If you want to try this wine, you will have to go to Chewton Glen, as the vineyard’s stocks are now depleted.

For fans of red wine, the shining star, according to Oscar, is pinot noir or blended together with rondo. He suggests trying reds from Kenton Vineyard. For rosé try Setleyridge’s melange of schonberg and rondo.

Oscar has also managed to source some quirky wines to tempt your taste buds. How about a white from Japan, a red from Armenia or a tipple form Mexico or China? Nearer home would you have thought about buying a wine from Switzerland or Luxemburg?  So get experimenting and travel the world of wine.

By Daralyn Danns

Friday, 12 July 2013

Destination Bogotá, Colombia

From the top of Cerro de Monserrate, the view of Bogotá shrouded by smog was irresistibly hypnotic and alluring. The church and its shrine to Señor Caído (Fallen Lord), reputed to be responsible for many miracles, may have been attracting visitors to this hill for hundreds of years, but the fact that I was actually here in Colombia’s capital was reward enough.

Not so long ago the mere mention of Bogotá conjured up images of kidnappings and cocaine. Now boho chic fuses with urban grit. And, mainly due to the former president Álvaro Uribe and Antanas Mockus, a past mayor, South America’s edgiest city dances to a different beat. The streets, set against a backing track of tropical birdsong, are filled with the aromas of freshly brewed Colombian coffee and the scent of beautiful flowers. The most coveted souvenirs are emeralds.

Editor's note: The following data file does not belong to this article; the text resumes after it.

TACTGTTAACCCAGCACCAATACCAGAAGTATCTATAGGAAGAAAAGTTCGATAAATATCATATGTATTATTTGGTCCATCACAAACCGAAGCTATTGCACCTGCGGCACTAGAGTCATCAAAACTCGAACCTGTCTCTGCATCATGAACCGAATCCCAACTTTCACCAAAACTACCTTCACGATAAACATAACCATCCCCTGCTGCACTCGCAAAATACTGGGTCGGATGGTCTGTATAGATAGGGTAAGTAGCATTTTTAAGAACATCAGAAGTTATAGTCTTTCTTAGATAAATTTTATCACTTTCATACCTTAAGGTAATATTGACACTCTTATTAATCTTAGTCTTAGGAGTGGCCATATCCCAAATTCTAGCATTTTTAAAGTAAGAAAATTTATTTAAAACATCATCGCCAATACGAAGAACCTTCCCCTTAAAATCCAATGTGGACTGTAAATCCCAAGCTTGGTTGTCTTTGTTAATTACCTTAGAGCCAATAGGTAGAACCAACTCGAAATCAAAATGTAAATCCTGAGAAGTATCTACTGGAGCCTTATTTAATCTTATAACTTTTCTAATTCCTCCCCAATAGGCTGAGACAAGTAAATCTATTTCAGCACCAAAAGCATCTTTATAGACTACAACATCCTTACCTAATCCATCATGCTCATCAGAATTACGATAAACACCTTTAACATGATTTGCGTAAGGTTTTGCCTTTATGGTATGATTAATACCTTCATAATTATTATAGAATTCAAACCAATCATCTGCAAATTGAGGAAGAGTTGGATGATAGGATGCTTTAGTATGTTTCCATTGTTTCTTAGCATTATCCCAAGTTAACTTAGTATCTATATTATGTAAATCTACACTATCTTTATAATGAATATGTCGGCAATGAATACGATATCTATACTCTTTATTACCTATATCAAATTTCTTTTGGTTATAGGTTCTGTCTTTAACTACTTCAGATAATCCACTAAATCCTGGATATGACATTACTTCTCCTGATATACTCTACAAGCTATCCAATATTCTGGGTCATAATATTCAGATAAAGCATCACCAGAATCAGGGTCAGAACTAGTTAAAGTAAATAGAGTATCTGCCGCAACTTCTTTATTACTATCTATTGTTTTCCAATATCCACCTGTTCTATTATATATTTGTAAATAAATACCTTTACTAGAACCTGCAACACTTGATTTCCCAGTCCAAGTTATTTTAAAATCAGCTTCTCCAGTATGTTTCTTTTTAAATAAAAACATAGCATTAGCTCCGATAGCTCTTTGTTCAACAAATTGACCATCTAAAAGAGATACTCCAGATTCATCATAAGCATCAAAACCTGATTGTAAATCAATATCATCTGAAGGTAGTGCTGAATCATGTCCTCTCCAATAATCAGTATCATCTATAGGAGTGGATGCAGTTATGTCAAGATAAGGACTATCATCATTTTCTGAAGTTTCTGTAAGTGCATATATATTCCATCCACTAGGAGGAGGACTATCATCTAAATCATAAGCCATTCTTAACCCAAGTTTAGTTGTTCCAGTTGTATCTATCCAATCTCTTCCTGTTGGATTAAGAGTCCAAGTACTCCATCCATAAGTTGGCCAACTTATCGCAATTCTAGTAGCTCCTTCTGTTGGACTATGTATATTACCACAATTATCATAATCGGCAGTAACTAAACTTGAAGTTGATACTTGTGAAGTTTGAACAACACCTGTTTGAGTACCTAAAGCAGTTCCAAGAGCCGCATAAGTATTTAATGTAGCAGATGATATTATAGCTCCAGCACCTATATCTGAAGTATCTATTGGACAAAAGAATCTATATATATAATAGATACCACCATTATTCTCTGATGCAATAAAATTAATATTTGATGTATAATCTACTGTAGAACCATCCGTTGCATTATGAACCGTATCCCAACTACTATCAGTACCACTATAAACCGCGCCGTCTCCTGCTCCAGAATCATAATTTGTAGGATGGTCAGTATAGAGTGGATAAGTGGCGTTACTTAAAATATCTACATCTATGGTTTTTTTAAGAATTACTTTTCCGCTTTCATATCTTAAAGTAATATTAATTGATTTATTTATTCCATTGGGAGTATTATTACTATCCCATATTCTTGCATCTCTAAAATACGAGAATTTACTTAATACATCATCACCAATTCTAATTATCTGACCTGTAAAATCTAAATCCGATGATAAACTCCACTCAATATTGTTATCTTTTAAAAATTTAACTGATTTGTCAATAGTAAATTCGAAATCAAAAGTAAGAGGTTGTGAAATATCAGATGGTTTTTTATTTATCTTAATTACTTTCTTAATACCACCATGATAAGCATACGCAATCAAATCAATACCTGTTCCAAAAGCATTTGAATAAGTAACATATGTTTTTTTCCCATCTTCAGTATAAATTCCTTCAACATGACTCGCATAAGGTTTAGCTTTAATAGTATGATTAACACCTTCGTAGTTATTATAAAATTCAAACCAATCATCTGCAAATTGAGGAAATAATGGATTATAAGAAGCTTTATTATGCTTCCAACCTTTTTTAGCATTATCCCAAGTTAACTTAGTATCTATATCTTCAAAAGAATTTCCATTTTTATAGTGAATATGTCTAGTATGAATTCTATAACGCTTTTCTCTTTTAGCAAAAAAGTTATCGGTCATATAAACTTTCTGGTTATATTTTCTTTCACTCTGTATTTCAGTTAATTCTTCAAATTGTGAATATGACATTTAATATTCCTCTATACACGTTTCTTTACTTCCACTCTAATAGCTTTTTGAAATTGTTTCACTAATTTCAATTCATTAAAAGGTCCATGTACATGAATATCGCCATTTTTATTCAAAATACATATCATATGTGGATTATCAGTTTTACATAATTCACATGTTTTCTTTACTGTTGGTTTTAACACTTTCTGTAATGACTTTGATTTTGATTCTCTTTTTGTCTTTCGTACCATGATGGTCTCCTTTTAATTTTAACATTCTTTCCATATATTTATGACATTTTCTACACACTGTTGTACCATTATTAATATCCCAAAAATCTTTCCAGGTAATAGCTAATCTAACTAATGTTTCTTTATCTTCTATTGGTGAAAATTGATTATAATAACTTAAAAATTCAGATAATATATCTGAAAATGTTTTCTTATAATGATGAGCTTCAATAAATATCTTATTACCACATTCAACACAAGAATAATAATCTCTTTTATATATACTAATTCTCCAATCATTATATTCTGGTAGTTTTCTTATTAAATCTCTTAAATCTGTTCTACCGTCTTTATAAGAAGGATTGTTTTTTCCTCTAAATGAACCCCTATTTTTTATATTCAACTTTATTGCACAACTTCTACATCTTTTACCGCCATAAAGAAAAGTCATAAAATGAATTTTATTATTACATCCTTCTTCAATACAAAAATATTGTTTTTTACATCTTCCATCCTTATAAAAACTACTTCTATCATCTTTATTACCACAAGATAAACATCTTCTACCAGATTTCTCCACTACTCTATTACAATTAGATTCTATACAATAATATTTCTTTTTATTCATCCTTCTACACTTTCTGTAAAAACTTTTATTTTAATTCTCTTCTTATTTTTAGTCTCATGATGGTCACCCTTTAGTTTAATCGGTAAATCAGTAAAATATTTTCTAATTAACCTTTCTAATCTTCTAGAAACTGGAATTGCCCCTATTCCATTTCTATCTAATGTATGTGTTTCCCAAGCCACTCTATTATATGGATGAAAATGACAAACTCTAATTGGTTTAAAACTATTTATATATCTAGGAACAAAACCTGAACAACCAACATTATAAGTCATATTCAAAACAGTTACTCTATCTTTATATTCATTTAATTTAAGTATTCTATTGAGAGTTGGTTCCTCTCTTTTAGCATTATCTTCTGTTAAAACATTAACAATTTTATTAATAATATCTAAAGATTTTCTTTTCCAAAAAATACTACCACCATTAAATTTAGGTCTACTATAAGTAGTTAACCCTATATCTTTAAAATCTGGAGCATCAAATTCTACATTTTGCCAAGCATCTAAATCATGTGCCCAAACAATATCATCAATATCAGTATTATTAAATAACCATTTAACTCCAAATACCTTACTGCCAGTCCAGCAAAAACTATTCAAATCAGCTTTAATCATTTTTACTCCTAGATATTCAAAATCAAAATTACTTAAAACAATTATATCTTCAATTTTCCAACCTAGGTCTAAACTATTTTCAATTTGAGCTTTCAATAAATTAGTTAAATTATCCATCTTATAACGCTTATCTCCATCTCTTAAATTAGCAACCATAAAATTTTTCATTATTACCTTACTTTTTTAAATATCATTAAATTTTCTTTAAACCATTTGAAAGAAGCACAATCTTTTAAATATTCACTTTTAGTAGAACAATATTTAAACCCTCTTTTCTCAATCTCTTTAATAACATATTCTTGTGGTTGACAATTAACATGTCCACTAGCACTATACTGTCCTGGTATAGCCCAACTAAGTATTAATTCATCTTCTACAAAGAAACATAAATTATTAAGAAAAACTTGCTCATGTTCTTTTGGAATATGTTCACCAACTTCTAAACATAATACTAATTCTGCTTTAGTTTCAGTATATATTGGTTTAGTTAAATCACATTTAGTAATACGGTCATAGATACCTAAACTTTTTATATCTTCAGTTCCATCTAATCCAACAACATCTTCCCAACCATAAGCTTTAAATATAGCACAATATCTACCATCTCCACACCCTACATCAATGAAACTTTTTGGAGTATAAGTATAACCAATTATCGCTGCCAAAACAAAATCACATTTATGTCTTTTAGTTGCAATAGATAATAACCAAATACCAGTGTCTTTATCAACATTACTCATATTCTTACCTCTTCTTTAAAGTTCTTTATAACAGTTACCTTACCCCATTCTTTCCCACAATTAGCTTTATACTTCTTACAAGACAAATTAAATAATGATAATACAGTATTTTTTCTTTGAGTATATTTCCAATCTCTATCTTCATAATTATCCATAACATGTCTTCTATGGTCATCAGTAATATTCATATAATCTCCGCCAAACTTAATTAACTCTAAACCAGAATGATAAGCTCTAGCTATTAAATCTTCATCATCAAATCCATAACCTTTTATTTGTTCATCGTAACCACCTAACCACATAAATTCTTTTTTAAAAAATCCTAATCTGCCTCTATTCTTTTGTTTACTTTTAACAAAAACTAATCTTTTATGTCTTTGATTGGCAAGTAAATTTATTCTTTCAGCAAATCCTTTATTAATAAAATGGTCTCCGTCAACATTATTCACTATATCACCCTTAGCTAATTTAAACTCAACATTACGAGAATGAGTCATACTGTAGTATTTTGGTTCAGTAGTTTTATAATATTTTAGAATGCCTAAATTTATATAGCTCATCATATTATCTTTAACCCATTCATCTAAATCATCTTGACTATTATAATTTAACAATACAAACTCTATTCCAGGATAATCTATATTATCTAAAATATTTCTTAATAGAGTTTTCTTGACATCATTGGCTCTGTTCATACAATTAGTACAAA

Courtesy of Proexport Colombia

Perched in the Eastern Andes, Bogotá is approximately 8,700ft (2,650m) above sea level. The weather is spring-like all year round with warm days and chilly nights. Once you acclimatise to the altitude, you will find the city easy to get around as it is laid out in a grid system of carreras and calles.

Bogotá is a vibrant, modern city where cultural mixes of Spanish and Indian meld with high-rises and universities rubbing shoulders with colonial houses and shanty towns. (Like any other metropolis, there are parts that you don’t venture.) The city’s frenetic pace and heaving traffic are tempered with green oases of tranquillity. 

La Candelaria, the old historic neighbourhood